The province doesn't see an issue, if police want to take a person into custody, if that person is deemed to be a danger to the public. A spokesman for the ministry of health, David Jensen, says provisions of the mental health act allow for a person to be detained against their will.

"Ontario’s Mental Health Act contains provisions that allow for persons to be detained against their will for the purpose of a psychiatric assessment when certain criteria are met," said Jensen in an email.

"For example, when a physician examines a person and believes that the person is threatening or attempting to cause bodily harm to himself, is behaving violently towards another person, or has shown a lack of competence to care for themselves, they may make an application authorizing the person to be taken to a psychiatric facility, and to be detained in the facility for up to 72 hours for the purpose of an assessment," Jensen added.

Officers at a recent public forum on crystal meth said they felt handcuffed by the legislation. They were supported by medical staff, who said it was practice to wait, until the intoxicant had worn off.

However, Jensen disagreed.

"The ministry is not aware of any policy that would apply to intoxicated persons being released pending the intoxicant wearing off. Patient admissions are clinical decisions which must be made by physicians directly involved in each case. Admission to a psychiatric facility may be refused where the immediate needs of the proposed patient are such that hospitalization is not urgent or necessary," he said.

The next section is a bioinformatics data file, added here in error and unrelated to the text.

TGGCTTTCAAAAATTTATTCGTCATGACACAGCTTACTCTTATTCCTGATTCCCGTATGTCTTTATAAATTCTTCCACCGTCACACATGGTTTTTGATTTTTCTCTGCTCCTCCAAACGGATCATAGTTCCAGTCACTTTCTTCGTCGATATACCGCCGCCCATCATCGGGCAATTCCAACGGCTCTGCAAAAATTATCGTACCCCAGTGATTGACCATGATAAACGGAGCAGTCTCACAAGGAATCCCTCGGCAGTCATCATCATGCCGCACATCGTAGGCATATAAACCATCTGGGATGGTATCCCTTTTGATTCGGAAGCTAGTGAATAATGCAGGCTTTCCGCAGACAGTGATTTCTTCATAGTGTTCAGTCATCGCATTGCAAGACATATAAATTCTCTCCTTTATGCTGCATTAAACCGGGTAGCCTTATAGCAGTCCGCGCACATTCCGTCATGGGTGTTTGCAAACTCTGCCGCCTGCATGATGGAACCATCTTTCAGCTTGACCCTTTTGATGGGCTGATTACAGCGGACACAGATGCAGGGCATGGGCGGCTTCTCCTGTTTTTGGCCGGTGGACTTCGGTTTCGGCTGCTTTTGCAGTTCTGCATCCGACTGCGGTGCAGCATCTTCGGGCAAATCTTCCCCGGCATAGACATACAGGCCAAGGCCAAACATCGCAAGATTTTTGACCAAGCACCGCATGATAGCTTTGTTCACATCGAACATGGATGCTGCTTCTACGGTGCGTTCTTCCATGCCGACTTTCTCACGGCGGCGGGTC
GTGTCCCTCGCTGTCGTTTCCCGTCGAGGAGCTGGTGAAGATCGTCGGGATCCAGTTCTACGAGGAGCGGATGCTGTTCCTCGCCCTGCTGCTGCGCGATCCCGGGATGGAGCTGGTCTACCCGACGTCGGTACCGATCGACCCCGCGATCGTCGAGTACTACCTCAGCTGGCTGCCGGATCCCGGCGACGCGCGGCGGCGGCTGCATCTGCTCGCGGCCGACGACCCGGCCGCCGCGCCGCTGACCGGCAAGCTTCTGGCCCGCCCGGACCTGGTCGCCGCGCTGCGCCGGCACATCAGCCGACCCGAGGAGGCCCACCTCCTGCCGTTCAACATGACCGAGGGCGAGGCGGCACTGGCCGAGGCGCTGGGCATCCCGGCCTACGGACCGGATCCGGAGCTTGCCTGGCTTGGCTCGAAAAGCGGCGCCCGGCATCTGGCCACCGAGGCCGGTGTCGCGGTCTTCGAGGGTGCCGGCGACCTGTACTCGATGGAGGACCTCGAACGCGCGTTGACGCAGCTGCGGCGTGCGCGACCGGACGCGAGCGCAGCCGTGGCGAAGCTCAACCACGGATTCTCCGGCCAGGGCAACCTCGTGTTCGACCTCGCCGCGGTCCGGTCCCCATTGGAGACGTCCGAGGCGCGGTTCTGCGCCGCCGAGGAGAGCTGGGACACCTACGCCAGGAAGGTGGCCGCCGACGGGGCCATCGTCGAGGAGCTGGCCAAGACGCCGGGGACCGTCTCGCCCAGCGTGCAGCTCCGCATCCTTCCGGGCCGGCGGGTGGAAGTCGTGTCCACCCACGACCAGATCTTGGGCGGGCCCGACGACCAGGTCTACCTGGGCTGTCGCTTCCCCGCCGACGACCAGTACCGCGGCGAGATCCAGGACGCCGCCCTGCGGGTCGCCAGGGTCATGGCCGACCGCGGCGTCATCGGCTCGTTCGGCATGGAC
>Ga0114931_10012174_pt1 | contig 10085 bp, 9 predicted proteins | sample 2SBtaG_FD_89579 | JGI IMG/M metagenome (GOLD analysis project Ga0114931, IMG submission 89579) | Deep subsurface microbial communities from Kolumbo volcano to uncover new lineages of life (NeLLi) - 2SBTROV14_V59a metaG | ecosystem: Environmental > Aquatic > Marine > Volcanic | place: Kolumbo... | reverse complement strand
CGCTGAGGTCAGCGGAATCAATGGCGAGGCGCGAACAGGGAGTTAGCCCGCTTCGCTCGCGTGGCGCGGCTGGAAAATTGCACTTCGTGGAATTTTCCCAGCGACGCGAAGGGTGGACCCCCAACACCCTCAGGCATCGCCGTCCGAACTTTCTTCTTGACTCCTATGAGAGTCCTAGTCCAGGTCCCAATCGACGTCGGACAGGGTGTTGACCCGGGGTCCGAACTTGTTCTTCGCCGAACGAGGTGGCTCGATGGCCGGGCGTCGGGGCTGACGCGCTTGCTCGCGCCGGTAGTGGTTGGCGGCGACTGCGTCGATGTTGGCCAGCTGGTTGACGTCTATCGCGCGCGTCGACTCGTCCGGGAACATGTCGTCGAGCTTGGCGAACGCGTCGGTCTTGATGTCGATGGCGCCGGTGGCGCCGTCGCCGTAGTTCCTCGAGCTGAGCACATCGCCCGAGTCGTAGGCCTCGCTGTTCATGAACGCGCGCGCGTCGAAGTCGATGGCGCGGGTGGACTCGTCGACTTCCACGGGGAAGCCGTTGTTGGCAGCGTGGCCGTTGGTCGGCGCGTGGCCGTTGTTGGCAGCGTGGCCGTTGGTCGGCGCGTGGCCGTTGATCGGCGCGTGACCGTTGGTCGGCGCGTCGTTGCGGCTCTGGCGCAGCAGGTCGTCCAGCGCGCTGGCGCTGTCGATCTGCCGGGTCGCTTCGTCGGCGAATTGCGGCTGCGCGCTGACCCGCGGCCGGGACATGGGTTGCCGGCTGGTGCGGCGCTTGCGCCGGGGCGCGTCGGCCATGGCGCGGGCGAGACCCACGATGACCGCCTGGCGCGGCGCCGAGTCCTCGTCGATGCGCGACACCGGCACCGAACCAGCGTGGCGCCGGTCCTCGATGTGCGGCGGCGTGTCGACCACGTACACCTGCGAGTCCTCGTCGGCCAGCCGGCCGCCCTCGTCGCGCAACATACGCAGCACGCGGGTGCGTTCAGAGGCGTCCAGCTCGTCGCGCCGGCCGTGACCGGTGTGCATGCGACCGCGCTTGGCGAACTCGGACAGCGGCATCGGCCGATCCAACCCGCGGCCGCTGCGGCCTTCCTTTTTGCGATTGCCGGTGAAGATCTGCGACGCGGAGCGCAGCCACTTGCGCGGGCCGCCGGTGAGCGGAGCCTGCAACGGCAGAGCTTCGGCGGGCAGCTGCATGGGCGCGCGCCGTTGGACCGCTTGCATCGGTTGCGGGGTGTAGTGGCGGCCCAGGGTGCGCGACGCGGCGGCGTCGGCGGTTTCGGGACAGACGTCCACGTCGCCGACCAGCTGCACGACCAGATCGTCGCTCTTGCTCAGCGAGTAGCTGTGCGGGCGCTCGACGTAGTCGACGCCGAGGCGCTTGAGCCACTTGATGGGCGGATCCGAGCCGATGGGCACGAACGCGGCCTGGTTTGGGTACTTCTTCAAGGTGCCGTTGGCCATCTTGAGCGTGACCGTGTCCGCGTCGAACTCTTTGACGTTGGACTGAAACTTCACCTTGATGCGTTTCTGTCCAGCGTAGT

"Where a person is alleged to have committed an offence under the Criminal Code, including endangering the lives, safety or health of the public, police may place the individual under arrest and take them into custody," Jensen noted.

During a panel discussion on the Kenora community's response to crystal meth, Dr. Andrew Affleck of Thunder Bay said it was possible to wait six to eight hours as an intoxicant -- such as illicit drugs or alcohol -- wore off in a patient, before a mental health assessment could be made.

Const. Bob Bernie of the Kenora OPP said officers felt they were in a tough place, because he felt they didn't have the power to arrest and hold a person in custody, under the province's Mental Health Act.

The issue could be an important one, as a coroner's inquest has been requested into the passing of Azraya Kokopenace. The Grassy Narrows member was in care and at Kenora's hospital, before she made the decision to leave. Searchers found her body in a wooded area across the hospital in 2016. A report from the province's chief coroner, who is looking into the deaths of 12 youth in care, is expected this summer.

Last week, in the Speech from the Throne, the new provincial government said it would help reduce restrictions on police.

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Intoxication gap frustrates doctors, cops